By Martin de Heus, VP of Direct Sales at Onguard
The relationship a business has with customers extends well beyond the point of sale. At each stage of the client lifecycle – from initial contact to after-sales care and billing – the way a company interacts with its customer is fundamental to building a valuable, long-lasting relationship. Good customer care is not a new concept but so often businesses focus on the pre-sales activity – how do we target our sales and marketing? How can we get the product to customers easier and quicker? Businesses pride themselves on listening to customer needs, however the real test of a relationship comes when handling a customer with a negative credit balance. This is a tricky situation – get it wrong and it could lead to a poor customer experience and even the customer cutting its ties.
With nearly half of small and medium sized business facing late payments at least once one month as stated in YouGov research, the chasing of outstanding balances is critical for the health of a business. However, the reality is that is a sensitive entity that is often handled by departments where tenacity and persistence is valued of customer relations. With pressure from senior management to ‘just get paid as quickly as possible’, some credit controllers don’t see their jobs as involving keeping the customer happy.
While this mindset may have worked in the past, modern credit controllers must ensure the process remains positive and this involves understanding more about the customers. Some credit managers can get to know the customer better because of the full examination of the customers’ needs and requirements during the initial contact, allowing for personalised communication. This enables customers to be segmented individually, by assessing who the customer is, what they need and what the risks are.
Personalisation is the key to getting paid
As credit managers are aware, the reasons for non-payment differ greatly between customers; there is never a ‘one size fits all’ approach. Some may be experiencing temporary difficulties. For example, an understaffed accounts department with a high workload might mistakenly overlook an open invoice. While some always pay late as a matter of policy, and others are genuinely facing cash-flow problems. Because of these differences in circumstances, all these will act favourably to a personalised approach.
Personalisation needs insights beyond the spreadsheet’s capabilities
For many small and medium sized business, credit management has most likely relied on a spreadsheet containing customers’ financial and billing information. While often thought of as the bible of credit department, the spreadsheet’s function is limited to number crunching, not for storing masses of details about customers; their contact details, sales records, payment history and outstanding balances. It lacks that valuable customer insight we have talked about above and, as businesses grows, it can become an increasingly frustrating and timely tool to deal with.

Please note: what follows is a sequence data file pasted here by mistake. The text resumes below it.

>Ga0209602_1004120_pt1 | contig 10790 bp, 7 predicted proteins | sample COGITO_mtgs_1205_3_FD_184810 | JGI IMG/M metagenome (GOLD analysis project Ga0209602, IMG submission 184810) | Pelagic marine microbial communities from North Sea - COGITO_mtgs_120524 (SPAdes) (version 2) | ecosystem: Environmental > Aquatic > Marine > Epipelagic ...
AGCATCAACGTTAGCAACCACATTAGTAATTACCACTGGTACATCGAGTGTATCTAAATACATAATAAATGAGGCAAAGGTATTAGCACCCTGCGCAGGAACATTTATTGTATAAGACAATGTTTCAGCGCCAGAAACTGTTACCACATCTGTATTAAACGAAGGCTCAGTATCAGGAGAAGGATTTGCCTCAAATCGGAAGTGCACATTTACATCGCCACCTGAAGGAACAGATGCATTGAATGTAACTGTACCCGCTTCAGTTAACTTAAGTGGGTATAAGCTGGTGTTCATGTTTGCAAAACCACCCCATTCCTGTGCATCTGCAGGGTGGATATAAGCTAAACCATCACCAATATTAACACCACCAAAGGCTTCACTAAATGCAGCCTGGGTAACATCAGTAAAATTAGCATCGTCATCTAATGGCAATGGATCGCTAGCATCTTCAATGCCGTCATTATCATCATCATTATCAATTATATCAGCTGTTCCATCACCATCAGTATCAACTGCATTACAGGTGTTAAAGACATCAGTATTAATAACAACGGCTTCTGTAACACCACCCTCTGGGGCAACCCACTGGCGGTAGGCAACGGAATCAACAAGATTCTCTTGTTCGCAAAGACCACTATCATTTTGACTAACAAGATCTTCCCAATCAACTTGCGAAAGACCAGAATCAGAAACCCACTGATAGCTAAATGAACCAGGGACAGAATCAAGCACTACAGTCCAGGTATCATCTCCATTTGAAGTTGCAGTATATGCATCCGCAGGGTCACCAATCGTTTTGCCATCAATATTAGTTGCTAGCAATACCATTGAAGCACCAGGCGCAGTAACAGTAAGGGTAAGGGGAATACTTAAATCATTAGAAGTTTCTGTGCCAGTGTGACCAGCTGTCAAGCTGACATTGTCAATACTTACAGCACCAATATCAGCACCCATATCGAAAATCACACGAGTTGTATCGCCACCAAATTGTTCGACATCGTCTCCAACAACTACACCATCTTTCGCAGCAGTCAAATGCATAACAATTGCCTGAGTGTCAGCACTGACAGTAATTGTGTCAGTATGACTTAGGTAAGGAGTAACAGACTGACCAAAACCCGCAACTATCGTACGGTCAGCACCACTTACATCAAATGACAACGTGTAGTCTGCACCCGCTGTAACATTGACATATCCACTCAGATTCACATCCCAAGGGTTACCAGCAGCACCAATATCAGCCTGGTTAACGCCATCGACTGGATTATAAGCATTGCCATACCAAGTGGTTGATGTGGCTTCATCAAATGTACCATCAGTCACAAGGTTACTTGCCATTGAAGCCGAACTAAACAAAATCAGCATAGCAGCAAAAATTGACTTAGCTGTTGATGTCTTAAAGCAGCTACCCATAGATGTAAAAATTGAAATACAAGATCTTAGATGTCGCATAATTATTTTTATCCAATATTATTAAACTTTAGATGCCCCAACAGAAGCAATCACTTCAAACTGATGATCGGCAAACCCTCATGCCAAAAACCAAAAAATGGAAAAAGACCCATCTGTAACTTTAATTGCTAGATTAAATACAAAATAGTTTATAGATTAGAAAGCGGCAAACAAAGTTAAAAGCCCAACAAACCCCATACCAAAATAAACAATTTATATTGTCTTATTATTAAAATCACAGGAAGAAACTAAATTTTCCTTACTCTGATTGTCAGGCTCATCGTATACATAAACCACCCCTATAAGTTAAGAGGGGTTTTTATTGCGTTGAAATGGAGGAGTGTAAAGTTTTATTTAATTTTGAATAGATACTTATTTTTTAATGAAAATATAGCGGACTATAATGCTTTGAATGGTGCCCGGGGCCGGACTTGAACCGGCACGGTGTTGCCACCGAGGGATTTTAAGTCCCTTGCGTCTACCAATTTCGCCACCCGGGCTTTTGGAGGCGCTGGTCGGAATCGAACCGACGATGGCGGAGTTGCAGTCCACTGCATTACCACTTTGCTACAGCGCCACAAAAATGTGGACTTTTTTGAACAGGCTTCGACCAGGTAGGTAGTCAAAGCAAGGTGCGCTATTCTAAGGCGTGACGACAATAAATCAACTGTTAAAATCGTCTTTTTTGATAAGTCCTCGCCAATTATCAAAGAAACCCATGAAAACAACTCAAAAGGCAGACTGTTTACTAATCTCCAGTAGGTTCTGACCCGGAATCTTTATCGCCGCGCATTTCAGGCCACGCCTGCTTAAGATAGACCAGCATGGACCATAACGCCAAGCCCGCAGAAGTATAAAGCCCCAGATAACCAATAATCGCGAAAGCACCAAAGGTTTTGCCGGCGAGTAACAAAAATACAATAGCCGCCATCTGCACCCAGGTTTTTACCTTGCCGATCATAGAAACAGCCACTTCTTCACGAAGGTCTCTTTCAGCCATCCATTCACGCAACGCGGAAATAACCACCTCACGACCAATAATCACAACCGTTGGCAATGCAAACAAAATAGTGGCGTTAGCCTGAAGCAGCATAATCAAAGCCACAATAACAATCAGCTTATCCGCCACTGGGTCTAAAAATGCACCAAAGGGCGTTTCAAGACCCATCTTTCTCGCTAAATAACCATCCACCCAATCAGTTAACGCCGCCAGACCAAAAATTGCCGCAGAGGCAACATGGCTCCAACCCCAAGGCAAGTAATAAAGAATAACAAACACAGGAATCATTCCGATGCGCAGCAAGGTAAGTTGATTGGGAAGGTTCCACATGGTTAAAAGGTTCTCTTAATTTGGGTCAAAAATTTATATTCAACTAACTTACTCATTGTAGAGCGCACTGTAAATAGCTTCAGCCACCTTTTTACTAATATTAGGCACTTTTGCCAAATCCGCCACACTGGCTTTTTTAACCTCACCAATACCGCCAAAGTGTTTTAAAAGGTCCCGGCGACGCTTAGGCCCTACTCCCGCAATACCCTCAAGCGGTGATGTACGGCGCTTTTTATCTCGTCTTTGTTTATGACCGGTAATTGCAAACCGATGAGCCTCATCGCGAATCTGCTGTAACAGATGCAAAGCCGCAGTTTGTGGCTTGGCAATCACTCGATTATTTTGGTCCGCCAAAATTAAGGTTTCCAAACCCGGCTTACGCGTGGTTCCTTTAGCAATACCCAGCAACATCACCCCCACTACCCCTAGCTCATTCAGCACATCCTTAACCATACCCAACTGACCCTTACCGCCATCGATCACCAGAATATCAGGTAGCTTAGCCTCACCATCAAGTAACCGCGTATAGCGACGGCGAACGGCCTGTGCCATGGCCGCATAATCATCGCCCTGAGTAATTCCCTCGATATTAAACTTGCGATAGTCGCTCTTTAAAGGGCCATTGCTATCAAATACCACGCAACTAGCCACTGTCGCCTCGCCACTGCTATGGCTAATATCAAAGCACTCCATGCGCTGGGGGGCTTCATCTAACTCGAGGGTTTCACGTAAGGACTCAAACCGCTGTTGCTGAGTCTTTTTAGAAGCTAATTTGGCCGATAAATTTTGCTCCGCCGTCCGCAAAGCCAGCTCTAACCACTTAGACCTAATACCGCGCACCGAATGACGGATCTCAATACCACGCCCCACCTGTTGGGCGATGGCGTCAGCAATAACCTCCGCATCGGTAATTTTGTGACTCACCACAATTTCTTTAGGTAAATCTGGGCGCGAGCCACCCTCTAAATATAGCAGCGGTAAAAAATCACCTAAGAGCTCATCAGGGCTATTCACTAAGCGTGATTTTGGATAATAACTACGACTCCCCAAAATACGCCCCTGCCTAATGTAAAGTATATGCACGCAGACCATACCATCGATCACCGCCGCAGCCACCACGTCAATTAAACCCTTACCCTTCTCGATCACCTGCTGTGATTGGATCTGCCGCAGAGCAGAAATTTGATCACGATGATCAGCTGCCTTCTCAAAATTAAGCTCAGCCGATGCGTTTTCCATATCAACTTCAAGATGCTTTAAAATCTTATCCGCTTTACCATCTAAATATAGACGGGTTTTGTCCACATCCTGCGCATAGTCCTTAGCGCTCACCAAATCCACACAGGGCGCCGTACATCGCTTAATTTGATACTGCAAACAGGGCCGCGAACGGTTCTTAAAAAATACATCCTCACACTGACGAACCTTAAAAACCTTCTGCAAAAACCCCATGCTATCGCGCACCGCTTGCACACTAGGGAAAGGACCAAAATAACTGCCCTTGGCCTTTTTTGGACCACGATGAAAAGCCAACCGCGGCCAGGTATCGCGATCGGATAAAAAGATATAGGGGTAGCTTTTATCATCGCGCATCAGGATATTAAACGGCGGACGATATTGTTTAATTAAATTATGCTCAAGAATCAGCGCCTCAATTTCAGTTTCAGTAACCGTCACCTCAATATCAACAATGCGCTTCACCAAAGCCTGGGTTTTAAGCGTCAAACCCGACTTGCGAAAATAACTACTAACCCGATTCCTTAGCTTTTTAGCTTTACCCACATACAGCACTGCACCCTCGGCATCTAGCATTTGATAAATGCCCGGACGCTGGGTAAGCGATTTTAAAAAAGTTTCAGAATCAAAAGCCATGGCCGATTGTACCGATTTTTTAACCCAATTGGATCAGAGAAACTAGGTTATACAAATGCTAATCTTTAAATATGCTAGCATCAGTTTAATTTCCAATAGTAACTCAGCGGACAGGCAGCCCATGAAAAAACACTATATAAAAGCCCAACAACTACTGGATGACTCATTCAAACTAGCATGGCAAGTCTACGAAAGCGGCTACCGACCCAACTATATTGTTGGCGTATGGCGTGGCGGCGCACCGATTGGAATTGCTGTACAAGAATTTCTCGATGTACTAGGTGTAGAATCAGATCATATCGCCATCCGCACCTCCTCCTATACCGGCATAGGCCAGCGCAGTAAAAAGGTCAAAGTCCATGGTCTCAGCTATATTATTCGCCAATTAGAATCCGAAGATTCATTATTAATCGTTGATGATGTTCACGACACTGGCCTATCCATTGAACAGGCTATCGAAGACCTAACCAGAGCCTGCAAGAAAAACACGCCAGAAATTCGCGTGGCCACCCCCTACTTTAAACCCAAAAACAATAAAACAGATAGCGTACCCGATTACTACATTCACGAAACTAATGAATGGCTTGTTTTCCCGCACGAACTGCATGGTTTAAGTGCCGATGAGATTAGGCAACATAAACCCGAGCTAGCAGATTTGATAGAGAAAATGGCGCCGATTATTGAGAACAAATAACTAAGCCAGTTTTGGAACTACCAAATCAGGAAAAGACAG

Credit management technology to automate and personalise
The evolution of credit management technology means there are now specialist solutions that help boost a company’s financial security, consolidate cash-flow, save time and help build better relationships with customers.
This technology optimises the Days Sales Outstanding (DSO) process and make the entire order to cash process insightful for both the credit department and the customer.
The fact is that credit management, as a process, can be automated for the most part. Credit management solutions can monitor each customer’s order to cash journey and use this data to segment customers – assessing who the customer is, what they need, what the risks are, their payment behaviour and how they prefer to communicate.
Once segmented, credit teams can assign automated reminders, processes and actions based on this behaviour. Consequently, communication with a customer who always pays late will differ from those with the customer who simply forgot to pay an invoice. This functionality provides customers with the attention they need, while at the same time, giving credit managers more time to focus on exceptions.
As credit management software provides insights on the entire order to cash process, all stages of the journey can be optimised and KPIs achieved. This may include lowering the DSO, optimising cash flow, improving the ability to focus on the core business and focusing on a positive customer experience. It also gives a fully integrated overview of the cash flow forecasting and outstanding debts.
Credit management software implementation is growing in popularity in businesses thanks to the benefits it offers. The technology’s ability to automate day-to-day processes while also delivering key insight to maintain personalisation is critical to the future of the organisation – creating a positive experience and the lowest possible DSO. Having the right solution in place affords breathing room to credit management teams so that they may focus on the customers’ needs and requirements, therefore helping to build better relationships with their customers and lay the foundations for the organisations future growth.